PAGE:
RFID is an acronym for “radio-frequency identification” and refers to a technology whereby digital data encoded in RFID tags or smart labels (defined below) are captured by a reader via radio waves. RFID is similar to barcoding in that data from a tag or label are captured by a device that stores the data in a database. RFID, however, has several advantages over systems that use barcode asset tracking software. The most notable is that RFID tag data can be read outside the line-of-sight, whereas barcodes must be aligned with an optical scanner. If you are considering implementing an RFID solution, take the next step and contact the RFID experts at AB&R® (American Barcode and RFID).
RFID belongs to a group of technologies referred to as Automatic Identification and Data Capture (AIDC). AIDC methods automatically identify objects, collect data about them, and enter those data directly into computer systems with little or no human intervention. RFID methods utilize radio waves to accomplish this. At a simple level, RFID systems consist of three components: an RFID tag or smart label, an RFID reader, and an antenna. RFID tags contain an integrated circuit and an antenna, which are used to transmit data to the RFID reader (also called an interrogator). The reader then converts the radio waves to a more usable form of data. Information collected from the tags is then transferred through a communications interface to a host computer system, where the data can be stored in a database and analyzed at a later time.
As stated above, an RFID tag consists of an integrated circuit and an antenna. The tag is also composed of a protective material that holds the pieces together and shields them from various environmental conditions. The protective material depends on the application. For example, employee ID badges containing RFID tags are typically made from durable plastic, and the tag is embedded between the layers of plastic. RFID tags come in a variety of shapes and sizes and are either passive or active. Passive tags are the most widely used, as they are smaller and less expensive to implement. Passive tags must be “powered up” by the RFID reader before they can transmit data. Unlike passive tags, active RFID tags have an onboard power supply (e.g., a battery), thereby enabling them to transmit data at all times. For a more detailed discussion, refer to this article: Passive RFID Tags vs. Active RFID Tags.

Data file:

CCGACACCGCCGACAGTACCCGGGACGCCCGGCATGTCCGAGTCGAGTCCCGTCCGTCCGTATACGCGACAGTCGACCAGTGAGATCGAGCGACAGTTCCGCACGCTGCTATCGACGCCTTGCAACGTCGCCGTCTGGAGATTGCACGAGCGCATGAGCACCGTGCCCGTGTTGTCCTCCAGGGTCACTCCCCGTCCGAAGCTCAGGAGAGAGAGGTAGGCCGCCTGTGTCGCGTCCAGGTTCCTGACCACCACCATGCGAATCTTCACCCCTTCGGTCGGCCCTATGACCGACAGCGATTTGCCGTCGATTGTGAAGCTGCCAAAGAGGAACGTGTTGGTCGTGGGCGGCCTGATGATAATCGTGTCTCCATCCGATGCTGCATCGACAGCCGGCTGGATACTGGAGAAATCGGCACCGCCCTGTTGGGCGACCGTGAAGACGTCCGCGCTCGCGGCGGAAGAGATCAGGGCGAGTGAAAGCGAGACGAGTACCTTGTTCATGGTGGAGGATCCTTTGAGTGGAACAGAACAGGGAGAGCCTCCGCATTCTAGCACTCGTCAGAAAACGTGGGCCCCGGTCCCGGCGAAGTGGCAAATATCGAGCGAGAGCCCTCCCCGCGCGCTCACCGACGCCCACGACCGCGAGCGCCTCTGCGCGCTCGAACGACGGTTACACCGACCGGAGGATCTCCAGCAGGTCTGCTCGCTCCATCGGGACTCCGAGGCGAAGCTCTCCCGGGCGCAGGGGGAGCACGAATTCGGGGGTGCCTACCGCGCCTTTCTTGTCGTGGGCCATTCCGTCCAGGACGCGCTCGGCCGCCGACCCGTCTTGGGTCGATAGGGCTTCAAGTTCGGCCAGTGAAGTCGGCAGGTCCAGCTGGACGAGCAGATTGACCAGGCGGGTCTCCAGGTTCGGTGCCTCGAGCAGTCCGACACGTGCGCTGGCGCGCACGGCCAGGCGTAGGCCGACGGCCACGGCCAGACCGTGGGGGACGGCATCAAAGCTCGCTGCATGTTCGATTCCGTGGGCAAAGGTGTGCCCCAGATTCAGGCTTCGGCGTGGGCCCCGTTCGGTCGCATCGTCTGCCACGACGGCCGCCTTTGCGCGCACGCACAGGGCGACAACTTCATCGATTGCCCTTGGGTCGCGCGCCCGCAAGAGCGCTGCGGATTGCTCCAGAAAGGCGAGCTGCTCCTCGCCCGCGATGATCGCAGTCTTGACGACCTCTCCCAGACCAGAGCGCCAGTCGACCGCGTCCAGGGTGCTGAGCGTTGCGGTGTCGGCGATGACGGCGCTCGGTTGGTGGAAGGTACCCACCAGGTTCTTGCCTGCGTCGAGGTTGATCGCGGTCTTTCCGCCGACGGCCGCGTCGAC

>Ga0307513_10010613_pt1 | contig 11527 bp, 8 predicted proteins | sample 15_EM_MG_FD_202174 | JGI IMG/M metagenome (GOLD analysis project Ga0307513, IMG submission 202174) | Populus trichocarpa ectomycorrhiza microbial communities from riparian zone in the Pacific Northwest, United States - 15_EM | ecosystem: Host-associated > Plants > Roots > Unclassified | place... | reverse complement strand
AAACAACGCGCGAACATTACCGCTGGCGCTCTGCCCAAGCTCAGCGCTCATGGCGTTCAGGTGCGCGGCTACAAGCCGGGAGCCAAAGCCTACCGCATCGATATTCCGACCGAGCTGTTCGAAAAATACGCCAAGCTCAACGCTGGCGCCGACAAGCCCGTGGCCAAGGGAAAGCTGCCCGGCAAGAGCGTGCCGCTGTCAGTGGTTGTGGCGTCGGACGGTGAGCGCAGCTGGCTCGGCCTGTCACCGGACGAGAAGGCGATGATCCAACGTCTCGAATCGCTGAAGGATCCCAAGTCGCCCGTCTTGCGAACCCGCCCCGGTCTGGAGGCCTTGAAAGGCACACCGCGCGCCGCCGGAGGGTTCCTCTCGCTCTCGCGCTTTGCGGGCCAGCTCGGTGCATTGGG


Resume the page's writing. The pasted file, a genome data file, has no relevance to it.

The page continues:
Smart labels differ from RFID tags in that they incorporate both RFID and barcode technologies. They’re made of an adhesive label embedded with an RFID tag inlay, and they may also feature a barcode and/or other printed information. Smart labels can be encoded and printed on-demand using desktop label printers, whereas programming RFID tags are more time consuming and requires more advanced equipment.
– Inventory management
– Asset tracking
– Personnel tracking
– Controlling access to restricted areas
– ID Badging
– Supply chain management
– Counterfeit prevention (e.g. in the pharmaceutical industry)
Although RFID technology has been in use since World War II, the demand for RFID equipment is increasing rapidly, in part due to mandates issued by the U.S. Department of Defense (DoD) and Wal-Mart requiring their suppliers to enable products to be traceable by RFID.
Whether or not RFID compliance is required, applications that currently use barcode technology are good candidates for upgrading to a system that uses RFID or some combination of the two. RFID offers many advantages over the barcode, particularly the fact that an RFID tag can hold much more data about an item than a barcode can. In addition, RFID tags are not susceptible to the damages that may be incurred by barcode labels, like ripping and smearing.
From the read distance to the types of tags available, RFID has come a long way since World War II and there is a bright future ahead. Review the evolution of RFID.
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